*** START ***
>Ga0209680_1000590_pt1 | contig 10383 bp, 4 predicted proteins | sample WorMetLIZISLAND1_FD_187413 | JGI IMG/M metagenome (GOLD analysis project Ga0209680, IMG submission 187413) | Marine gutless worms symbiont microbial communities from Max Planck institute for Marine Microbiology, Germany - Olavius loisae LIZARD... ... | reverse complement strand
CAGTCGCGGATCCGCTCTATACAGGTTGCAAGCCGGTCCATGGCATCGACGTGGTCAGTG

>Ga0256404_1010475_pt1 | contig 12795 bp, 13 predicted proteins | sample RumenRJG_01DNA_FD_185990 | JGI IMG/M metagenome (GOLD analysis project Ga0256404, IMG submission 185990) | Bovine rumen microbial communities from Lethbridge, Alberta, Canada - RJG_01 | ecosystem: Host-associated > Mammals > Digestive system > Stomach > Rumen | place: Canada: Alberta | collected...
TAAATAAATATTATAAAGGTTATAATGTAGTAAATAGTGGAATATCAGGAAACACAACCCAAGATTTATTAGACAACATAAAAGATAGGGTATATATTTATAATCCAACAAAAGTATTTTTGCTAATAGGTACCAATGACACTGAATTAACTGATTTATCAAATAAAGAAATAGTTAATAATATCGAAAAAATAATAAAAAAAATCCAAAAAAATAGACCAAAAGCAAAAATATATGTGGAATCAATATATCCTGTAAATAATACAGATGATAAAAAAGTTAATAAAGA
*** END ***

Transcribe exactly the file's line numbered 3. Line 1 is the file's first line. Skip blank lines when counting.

>Ga0256404_1010475_pt1 | contig 12795 bp, 13 predicted proteins | sample RumenRJG_01DNA_FD_185990 | JGI IMG/M metagenome (GOLD analysis project Ga0256404, IMG submission 185990) | Bovine rumen microbial communities from Lethbridge, Alberta, Canada - RJG_01 | ecosystem: Host-associated > Mammals > Digestive system > Stomach > Rumen | place: Canada: Alberta | collected...